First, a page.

First, a geography exercise: draw a line from Biarritz on the Atlantic coast in the south-west of France across to Lake Geneva. The area south of this line has enjoyed generally agreeable summer weather since 2010; the area above it has been marked by clouds, rain and cool temperatures, with only the odd burst of true summer weather. Into the former group falls the Rhône, into the latter fall Bordeaux, Burgundy and Champagne.
Second, a biology exercise: you plant your beans for the summer, and the weather is cool. Flowering is delayed. When the flowering eventually comes, the weather is cold and windy. The flowers sit on the plant, blacken, and no fruit emerges. Such was the fate of much of the Grenache Noir across the southern Rhône in the summer of 2013. Losses run as high as 60%.
High quality, low quantity. Good wines across 2009, 2010, 2011 and 2012, but just not enough of them. Prices seem set to rise. This is the commercial dilemma facing the Rhône in the second half of 2013. The region has established itself as a major competitor on the world stage thanks to its ability to provide full-flavoured wines apt for convivial drinking, at accessible prices. A Côtes du Rhône against a Bordeaux Supérieur is no contest in favour of the Rhône, but a rise in prices due to shortages will hinder the progress of recent times.
Since 2009, Rhône exports have risen sharply, by 24.6%. The two locomotive markets are both Anglophone – the UK and the US. Britain imports the most Rhône, while the US pays the most of any country. In 2012, Britain’s 184,682 hL cost €69.5m ($91m), an average of €376.00 ($496.00) a hL, while the US’s 134,280 hL 2012 cost €78m, an average of €580.00 a hL.
Export figures for January to April 2013 are also encouraging, with a 13% rise in volume and a 23% rise in value for the Rhône, set against a general French wine exports context of up 2% in volume and 4% in value, according to Inter Rhône. They also show slowdowns for the Rhône across Asia, even before the EU vs Europe standoff, while the US is up 25% in volume and 36% in value; Britain is up 16% in volume, 40% value; and Sweden, whose banking crisis occurred over 20 years ago, is up 108% in volume and 85% in value for the first four months of 2013.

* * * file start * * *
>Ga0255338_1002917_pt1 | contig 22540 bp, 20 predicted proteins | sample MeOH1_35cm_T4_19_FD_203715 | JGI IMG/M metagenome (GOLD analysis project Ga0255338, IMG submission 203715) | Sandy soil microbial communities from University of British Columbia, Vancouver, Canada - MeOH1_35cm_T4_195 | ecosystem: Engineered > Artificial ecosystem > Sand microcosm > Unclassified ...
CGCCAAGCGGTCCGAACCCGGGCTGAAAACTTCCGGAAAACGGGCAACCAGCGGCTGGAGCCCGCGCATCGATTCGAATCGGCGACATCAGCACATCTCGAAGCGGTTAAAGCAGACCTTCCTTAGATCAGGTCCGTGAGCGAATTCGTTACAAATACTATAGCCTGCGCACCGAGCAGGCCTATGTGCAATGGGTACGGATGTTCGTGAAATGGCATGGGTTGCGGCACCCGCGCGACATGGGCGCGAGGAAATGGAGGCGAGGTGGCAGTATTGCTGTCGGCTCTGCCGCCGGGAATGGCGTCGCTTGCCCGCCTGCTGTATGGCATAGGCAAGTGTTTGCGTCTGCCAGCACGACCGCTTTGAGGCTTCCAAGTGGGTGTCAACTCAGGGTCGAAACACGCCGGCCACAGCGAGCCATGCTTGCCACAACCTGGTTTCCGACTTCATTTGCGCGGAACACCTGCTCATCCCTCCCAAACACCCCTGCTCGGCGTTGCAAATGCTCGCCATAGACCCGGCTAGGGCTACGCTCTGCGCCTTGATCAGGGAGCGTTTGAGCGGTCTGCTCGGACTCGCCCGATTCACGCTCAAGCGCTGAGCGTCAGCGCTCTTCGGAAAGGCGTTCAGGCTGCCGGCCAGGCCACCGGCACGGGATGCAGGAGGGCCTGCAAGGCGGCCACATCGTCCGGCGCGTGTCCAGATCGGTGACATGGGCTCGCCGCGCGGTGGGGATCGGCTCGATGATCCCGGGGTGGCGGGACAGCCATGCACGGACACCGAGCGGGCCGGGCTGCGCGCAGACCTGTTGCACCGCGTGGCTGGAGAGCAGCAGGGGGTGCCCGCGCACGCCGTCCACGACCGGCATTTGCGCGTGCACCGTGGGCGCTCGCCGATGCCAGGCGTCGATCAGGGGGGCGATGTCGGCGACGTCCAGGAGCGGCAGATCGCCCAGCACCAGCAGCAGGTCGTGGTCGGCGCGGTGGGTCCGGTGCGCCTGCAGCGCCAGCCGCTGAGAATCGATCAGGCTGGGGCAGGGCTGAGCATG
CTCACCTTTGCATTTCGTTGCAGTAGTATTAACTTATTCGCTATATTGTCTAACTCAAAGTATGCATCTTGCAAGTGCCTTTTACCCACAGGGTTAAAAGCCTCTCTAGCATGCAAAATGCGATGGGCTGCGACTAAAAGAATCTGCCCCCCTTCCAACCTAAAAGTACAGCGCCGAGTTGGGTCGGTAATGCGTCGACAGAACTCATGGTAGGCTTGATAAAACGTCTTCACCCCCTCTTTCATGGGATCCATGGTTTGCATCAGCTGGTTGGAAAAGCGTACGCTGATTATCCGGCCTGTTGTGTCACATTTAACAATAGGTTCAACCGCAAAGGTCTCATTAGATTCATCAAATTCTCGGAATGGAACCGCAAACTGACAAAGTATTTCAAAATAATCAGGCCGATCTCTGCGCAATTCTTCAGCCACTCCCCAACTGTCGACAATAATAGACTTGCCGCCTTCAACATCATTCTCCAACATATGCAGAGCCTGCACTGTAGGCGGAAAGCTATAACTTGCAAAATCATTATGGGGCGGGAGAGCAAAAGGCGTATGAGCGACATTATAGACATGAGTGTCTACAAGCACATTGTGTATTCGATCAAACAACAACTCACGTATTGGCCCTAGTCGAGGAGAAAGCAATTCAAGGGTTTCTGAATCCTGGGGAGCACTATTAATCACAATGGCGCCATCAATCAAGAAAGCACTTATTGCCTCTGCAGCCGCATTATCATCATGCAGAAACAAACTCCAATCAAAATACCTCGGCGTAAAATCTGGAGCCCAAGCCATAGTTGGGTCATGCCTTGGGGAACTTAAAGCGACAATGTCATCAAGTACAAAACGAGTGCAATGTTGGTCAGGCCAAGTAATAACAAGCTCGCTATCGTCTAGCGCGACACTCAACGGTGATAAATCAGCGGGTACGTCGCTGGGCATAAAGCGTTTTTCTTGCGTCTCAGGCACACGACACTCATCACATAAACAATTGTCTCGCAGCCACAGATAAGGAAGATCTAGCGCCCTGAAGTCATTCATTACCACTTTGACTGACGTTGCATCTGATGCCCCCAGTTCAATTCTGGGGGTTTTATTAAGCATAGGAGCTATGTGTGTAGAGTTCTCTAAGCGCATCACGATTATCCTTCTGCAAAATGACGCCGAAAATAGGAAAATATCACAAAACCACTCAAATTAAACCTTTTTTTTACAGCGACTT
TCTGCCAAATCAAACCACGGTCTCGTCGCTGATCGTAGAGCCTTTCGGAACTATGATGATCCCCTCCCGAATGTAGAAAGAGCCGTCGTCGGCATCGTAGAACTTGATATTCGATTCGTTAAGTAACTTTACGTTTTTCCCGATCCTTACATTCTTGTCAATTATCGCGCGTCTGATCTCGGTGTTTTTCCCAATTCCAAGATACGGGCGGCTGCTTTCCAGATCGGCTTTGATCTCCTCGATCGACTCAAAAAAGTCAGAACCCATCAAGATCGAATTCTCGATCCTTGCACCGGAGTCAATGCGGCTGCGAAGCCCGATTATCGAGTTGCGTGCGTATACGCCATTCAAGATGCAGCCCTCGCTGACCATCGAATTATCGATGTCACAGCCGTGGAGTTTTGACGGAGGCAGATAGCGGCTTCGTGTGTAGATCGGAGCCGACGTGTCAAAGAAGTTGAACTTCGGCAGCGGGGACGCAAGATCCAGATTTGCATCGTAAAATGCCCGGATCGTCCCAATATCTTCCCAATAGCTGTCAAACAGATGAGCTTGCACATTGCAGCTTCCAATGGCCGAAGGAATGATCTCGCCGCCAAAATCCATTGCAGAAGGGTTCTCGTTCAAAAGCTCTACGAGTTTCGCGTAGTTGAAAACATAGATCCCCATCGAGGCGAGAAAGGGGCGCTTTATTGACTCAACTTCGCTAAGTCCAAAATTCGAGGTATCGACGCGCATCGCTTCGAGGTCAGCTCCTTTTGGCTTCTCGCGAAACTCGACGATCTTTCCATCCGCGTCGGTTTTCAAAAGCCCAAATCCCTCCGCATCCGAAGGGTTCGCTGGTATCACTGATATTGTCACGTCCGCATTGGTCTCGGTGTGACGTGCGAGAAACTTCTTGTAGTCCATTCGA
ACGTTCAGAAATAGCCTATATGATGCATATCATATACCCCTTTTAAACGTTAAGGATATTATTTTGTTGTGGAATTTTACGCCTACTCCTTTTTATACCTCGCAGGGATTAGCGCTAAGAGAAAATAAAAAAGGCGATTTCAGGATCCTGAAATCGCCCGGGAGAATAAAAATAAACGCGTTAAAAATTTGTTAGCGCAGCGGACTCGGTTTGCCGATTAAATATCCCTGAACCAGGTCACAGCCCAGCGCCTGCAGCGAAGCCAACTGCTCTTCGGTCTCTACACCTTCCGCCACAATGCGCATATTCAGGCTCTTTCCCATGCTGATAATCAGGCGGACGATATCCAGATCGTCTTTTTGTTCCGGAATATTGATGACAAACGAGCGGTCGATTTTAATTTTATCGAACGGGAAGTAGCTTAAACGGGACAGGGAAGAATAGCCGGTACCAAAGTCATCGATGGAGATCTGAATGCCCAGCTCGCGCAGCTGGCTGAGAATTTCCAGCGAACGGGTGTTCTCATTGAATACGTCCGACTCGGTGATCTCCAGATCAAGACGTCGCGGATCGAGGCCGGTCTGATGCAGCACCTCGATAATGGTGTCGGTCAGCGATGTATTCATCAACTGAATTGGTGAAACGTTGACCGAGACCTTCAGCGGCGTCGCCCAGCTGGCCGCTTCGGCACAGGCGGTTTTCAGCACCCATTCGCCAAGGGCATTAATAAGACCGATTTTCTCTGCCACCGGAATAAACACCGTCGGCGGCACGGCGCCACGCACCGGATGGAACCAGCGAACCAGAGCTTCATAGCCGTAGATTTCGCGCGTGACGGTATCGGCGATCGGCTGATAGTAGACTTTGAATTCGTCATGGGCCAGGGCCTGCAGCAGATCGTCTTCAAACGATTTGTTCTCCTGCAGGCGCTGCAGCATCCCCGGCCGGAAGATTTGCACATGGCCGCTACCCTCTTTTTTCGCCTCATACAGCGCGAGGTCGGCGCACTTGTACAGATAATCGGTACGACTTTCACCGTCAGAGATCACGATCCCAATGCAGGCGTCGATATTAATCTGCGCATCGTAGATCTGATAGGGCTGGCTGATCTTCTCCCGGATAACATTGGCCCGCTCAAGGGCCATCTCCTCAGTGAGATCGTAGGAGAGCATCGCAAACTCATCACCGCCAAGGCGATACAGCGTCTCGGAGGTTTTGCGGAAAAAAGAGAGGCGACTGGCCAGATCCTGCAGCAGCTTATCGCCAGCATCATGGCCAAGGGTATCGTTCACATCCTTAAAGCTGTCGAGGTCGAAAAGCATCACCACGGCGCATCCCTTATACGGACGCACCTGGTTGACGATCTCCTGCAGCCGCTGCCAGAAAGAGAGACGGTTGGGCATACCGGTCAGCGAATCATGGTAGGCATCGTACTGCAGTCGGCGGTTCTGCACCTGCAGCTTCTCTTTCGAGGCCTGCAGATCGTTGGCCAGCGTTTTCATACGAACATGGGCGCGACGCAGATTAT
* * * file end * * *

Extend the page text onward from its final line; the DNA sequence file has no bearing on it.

Export progress has been fuelled by another leading Rhône characteristic – the diversity of its wines: reds based on different varieties, whites and rosés. The northern Rhône reds are all made from what is now the globally fashionable Syrah, a big change since the early 1970s when vineyards were small and demand precarious.
Among these feature the easy-to-drink, flowing-fruit reds of Crozes; the grainy, granite-infused, clear-as-a-bell Syrahs of Saint-Joseph; the elegant, Burgundian, floral leanings of Côte-Rôtie; and the more punchy, tannic, insistent red fruit flavours of Cornas. Across price and style, there is a good range for everyone.
As for the whites, Condrieu was nearly dead in the early 1970s. The total plantation of Viognier in the whole world in 1971 was 13.7 ha – 12 ha at Condrieu and 1.7 ha at Château-Grillet. It was an expensive vine to cultivate, many wines were semi-sweet, and they also held high amounts of sulphur dioxide used to block fermentation in time for the Christmas market.
So what was once extremely rustic is now extremely swish. The pure, crystalline Condrieu from the Georges Vernay estate is much sought after – its British importer Yapp Brothers has seen demand increase in recent years, even after the worldwide recession. “Demand for high-end Rhône has never been higher – wines such as Cornas from Clape, J-L Chave Hermitage and Georges Vernay Condrieu are considered as investment-grade,” says Jason Yapp of Yapp Brothers Wine Merchants, whose UK-based firm has imported these domaines for nearly 50 years.